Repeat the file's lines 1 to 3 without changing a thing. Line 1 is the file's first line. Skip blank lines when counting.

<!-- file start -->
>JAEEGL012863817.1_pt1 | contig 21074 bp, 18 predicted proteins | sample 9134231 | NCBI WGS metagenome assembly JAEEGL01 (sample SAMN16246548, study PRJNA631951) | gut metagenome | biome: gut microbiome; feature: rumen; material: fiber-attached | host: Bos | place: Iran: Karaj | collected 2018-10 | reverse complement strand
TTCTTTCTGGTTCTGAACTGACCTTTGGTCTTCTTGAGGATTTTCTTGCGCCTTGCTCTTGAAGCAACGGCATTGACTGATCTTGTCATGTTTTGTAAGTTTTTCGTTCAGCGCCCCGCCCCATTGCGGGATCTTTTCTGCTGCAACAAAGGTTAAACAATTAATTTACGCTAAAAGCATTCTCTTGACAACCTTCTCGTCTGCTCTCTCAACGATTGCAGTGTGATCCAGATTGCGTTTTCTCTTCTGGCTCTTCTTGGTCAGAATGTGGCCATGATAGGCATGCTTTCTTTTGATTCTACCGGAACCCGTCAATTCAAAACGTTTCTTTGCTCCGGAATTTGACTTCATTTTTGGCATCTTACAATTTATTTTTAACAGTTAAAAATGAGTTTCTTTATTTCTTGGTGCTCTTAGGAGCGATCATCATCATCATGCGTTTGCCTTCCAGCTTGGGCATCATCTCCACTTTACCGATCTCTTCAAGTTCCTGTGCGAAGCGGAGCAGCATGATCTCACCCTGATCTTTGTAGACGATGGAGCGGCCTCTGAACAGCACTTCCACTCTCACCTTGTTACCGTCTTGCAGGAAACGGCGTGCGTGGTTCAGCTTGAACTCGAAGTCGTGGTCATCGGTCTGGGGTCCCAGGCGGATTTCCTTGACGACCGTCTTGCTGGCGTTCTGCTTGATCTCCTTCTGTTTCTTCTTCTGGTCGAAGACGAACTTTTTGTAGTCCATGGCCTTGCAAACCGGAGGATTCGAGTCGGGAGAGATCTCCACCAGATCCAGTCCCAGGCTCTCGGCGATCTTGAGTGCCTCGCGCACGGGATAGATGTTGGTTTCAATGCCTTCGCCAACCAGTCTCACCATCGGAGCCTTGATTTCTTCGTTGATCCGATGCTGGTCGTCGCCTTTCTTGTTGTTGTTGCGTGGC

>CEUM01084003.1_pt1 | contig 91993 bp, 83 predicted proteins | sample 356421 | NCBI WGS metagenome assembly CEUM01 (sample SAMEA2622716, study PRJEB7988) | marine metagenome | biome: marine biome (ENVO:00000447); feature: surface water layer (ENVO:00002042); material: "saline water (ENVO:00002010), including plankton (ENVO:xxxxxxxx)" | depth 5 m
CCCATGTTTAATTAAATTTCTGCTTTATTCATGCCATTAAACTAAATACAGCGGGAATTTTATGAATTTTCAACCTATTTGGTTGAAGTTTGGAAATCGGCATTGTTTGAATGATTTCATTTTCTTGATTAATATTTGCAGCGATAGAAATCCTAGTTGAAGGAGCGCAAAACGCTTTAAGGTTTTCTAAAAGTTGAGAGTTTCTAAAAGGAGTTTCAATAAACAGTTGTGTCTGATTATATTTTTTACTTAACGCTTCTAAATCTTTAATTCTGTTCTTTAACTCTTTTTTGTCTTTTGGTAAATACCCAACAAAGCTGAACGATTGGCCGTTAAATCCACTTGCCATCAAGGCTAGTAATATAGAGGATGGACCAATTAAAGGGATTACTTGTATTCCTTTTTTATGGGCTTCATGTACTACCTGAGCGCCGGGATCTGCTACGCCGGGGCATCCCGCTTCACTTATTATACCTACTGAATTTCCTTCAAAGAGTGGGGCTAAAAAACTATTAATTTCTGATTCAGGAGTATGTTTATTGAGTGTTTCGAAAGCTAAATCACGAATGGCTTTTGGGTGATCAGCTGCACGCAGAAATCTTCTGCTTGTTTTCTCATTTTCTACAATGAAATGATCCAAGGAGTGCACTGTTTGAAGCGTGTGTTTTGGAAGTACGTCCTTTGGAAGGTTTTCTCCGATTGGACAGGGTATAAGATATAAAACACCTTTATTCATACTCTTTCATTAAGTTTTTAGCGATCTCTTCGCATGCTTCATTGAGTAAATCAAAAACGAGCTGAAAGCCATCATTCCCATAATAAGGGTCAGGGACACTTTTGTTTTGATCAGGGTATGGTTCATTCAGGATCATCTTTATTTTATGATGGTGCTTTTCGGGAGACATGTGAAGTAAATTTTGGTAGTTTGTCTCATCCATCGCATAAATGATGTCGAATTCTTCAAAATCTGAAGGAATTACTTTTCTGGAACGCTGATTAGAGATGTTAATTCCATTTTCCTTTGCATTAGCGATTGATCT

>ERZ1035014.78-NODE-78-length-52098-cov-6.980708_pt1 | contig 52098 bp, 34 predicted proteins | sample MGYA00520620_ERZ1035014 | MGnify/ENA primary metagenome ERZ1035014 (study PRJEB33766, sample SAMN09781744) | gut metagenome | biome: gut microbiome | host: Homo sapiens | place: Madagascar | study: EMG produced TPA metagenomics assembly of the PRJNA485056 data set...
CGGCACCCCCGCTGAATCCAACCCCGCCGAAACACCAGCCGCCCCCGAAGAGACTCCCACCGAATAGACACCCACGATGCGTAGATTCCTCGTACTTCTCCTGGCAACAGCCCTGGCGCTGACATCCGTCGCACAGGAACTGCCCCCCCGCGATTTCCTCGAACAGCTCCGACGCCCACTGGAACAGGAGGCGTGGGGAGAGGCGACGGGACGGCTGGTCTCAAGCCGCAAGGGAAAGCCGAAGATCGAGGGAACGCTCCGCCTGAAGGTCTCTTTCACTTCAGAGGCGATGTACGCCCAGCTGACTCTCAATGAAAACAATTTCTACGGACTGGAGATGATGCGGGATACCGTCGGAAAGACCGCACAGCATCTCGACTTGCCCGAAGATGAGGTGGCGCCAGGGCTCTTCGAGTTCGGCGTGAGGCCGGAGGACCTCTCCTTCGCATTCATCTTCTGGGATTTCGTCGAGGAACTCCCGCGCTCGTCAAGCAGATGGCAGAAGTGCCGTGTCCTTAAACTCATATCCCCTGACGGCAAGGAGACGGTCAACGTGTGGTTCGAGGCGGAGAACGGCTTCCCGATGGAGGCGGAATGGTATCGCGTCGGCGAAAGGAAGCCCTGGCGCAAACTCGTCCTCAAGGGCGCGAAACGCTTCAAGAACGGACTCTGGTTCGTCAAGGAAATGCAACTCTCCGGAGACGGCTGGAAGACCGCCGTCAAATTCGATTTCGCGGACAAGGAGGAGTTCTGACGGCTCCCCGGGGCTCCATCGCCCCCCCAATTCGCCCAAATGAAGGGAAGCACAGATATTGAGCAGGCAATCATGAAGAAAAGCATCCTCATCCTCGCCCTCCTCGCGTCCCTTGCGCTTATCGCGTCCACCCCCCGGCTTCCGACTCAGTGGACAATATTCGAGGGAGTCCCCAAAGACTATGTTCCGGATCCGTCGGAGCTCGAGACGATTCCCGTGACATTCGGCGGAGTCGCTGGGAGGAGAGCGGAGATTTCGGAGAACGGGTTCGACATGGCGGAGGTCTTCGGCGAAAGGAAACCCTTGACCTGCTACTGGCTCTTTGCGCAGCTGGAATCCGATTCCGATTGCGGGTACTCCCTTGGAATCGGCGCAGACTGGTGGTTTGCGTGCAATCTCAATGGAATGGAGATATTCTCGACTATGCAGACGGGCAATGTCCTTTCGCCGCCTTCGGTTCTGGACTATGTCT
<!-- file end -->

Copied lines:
>JAEEGL012863817.1_pt1 | contig 21074 bp, 18 predicted proteins | sample 9134231 | NCBI WGS metagenome assembly JAEEGL01 (sample SAMN16246548, study PRJNA631951) | gut metagenome | biome: gut microbiome; feature: rumen; material: fiber-attached | host: Bos | place: Iran: Karaj | collected 2018-10 | reverse complement strand
TTCTTTCTGGTTCTGAACTGACCTTTGGTCTTCTTGAGGATTTTCTTGCGCCTTGCTCTTGAAGCAACGGCATTGACTGATCTTGTCATGTTTTGTAAGTTTTTCGTTCAGCGCCCCGCCCCATTGCGGGATCTTTTCTGCTGCAACAAAGGTTAAACAATTAATTTACGCTAAAAGCATTCTCTTGACAACCTTCTCGTCTGCTCTCTCAACGATTGCAGTGTGATCCAGATTGCGTTTTCTCTTCTGGCTCTTCTTGGTCAGAATGTGGCCATGATAGGCATGCTTTCTTTTGATTCTACCGGAACCCGTCAATTCAAAACGTTTCTTTGCTCCGGAATTTGACTTCATTTTTGGCATCTTACAATTTATTTTTAACAGTTAAAAATGAGTTTCTTTATTTCTTGGTGCTCTTAGGAGCGATCATCATCATCATGCGTTTGCCTTCCAGCTTGGGCATCATCTCCACTTTACCGATCTCTTCAAGTTCCTGTGCGAAGCGGAGCAGCATGATCTCACCCTGATCTTTGTAGACGATGGAGCGGCCTCTGAACAGCACTTCCACTCTCACCTTGTTACCGTCTTGCAGGAAACGGCGTGCGTGGTTCAGCTTGAACTCGAAGTCGTGGTCATCGGTCTGGGGTCCCAGGCGGATTTCCTTGACGACCGTCTTGCTGGCGTTCTGCTTGATCTCCTTCTGTTTCTTCTTCTGGTCGAAGACGAACTTTTTGTAGTCCATGGCCTTGCAAACCGGAGGATTCGAGTCGGGAGAGATCTCCACCAGATCCAGTCCCAGGCTCTCGGCGATCTTGAGTGCCTCGCGCACGGGATAGATGTTGGTTTCAATGCCTTCGCCAACCAGTCTCACCATCGGAGCCTTGATTTCTTCGTTGATCCGATGCTGGTCGTCGCCTTTCTTGTTGTTGTTGCGTGGC

>CEUM01084003.1_pt1 | contig 91993 bp, 83 predicted proteins | sample 356421 | NCBI WGS metagenome assembly CEUM01 (sample SAMEA2622716, study PRJEB7988) | marine metagenome | biome: marine biome (ENVO:00000447); feature: surface water layer (ENVO:00002042); material: "saline water (ENVO:00002010), including plankton (ENVO:xxxxxxxx)" | depth 5 m